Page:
Photo on the left shows a few of my initial attempts. Neither of these helped, and in fact made things much worse. John encouraged me to keep experimenting with more/less turns, different diameter, etc. The version in the photo on the right ended up being the winner. It’s about 30 turns of 12AWG solid copper wire (stripped from a piece of Romex). I used a 1.5″ piece of PVC to wind the coil on.

The top two photos shows the readings with the L wire set to the SSB point and lower two photos show the full length L wire cut for CW. As you can see, good impedance and excellent SWR curves. To switch from CW to SSB is simply a matter of opening the feedpoint box, loosening the L wire from its support pipe and then attaching either the end of the wire or a pre-marked/stripped point a few feet up the wire to the connection point screw in the box. If you look closely in the photo in the box in the previous photo set above you can see the excess wire hanging in the box. This has the antenna tuned for the SSB sub-band. Since I am primarily a CW op I usually keep the antenna set for CW and use the tuner for the occasional SSB Top Band DX station I might need. When configuring the station for a Top Band SSB contest we’ll make the change in the box to SSB.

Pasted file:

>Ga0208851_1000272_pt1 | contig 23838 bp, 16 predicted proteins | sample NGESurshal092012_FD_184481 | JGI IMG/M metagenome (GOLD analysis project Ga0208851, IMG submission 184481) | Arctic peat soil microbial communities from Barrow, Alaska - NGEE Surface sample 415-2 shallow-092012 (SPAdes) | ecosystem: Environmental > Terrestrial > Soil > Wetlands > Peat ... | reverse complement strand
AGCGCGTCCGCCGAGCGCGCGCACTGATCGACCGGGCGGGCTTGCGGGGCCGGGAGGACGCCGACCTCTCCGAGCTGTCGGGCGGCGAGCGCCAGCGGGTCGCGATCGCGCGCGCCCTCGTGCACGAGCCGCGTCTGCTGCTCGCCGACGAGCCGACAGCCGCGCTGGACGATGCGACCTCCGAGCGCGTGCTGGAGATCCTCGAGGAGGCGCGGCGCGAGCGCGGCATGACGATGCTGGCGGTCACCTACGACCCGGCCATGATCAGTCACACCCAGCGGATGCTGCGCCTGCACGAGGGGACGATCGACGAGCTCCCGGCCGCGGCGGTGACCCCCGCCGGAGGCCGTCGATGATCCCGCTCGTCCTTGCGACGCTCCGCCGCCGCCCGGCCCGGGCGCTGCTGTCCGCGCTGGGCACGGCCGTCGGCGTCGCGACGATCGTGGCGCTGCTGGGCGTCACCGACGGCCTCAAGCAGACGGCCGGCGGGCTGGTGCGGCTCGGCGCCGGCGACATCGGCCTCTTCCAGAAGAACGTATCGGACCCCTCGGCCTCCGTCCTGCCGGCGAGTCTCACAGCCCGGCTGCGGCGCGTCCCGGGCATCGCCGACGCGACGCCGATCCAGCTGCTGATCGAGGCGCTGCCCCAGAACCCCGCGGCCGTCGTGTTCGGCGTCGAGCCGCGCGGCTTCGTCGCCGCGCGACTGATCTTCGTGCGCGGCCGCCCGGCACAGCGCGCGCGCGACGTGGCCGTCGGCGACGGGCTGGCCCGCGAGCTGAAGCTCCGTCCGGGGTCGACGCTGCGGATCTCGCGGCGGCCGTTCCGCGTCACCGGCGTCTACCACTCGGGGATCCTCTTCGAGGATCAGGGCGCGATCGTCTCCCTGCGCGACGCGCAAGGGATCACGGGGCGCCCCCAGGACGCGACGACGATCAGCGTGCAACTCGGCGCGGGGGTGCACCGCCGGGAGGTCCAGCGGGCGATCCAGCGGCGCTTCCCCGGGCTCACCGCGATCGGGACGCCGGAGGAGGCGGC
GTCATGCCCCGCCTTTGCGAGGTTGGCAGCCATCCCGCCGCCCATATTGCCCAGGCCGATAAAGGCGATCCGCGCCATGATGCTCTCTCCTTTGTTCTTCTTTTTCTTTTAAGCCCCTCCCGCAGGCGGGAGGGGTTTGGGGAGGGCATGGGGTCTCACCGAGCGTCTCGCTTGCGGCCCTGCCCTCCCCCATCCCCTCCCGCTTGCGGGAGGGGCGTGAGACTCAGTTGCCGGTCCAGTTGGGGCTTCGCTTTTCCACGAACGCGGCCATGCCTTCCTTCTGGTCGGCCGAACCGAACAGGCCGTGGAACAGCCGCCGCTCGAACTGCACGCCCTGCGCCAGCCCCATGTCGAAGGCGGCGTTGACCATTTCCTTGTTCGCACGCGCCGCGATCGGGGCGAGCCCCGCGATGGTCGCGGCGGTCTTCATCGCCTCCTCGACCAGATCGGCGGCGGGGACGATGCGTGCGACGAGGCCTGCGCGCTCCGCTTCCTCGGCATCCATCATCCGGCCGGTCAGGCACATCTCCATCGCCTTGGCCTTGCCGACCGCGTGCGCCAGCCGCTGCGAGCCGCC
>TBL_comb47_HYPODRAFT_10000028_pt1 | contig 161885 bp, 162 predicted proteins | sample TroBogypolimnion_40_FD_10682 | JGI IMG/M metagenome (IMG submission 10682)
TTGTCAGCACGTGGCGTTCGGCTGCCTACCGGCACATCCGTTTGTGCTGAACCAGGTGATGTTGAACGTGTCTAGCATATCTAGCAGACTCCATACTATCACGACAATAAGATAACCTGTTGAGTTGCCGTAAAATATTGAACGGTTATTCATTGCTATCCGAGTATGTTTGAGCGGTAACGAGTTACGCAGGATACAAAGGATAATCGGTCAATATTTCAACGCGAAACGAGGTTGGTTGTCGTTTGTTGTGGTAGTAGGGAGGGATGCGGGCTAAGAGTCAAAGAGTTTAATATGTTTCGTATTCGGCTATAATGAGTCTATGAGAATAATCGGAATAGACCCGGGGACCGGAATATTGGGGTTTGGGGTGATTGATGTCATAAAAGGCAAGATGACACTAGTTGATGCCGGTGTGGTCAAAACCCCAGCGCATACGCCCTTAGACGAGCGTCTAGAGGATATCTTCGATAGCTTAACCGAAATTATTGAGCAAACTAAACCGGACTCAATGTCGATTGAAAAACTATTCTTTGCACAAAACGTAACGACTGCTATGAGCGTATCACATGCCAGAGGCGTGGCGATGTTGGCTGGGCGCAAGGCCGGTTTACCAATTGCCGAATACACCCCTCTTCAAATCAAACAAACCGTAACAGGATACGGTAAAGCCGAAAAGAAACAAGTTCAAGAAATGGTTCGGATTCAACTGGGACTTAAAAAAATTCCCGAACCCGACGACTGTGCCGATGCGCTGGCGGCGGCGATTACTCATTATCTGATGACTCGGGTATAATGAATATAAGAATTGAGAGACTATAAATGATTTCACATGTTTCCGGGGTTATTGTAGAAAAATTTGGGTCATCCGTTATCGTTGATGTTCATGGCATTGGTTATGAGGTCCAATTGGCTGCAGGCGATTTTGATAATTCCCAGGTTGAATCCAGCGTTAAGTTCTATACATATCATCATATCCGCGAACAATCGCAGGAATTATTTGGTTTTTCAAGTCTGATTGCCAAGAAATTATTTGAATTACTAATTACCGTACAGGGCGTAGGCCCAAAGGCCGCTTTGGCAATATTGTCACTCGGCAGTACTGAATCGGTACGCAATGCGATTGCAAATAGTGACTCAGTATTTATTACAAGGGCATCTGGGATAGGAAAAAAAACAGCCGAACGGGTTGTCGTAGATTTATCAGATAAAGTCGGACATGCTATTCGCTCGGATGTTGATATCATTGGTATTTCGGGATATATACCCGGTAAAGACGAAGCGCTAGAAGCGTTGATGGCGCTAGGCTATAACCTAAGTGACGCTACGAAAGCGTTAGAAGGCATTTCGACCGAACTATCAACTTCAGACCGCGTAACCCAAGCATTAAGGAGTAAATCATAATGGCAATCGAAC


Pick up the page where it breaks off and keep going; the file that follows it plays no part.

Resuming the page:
These final photos show closeups of the coax connection point inside the box as well as the wire feedpoint connections. The final photo on the right shows the box all buttoned up. The antenna is fed with RG-213 and I made a common mode choke at the feedpoint using two of KF7P’s Biggest Clamp-on #31 mix toroids and about 3 turns of the feedline.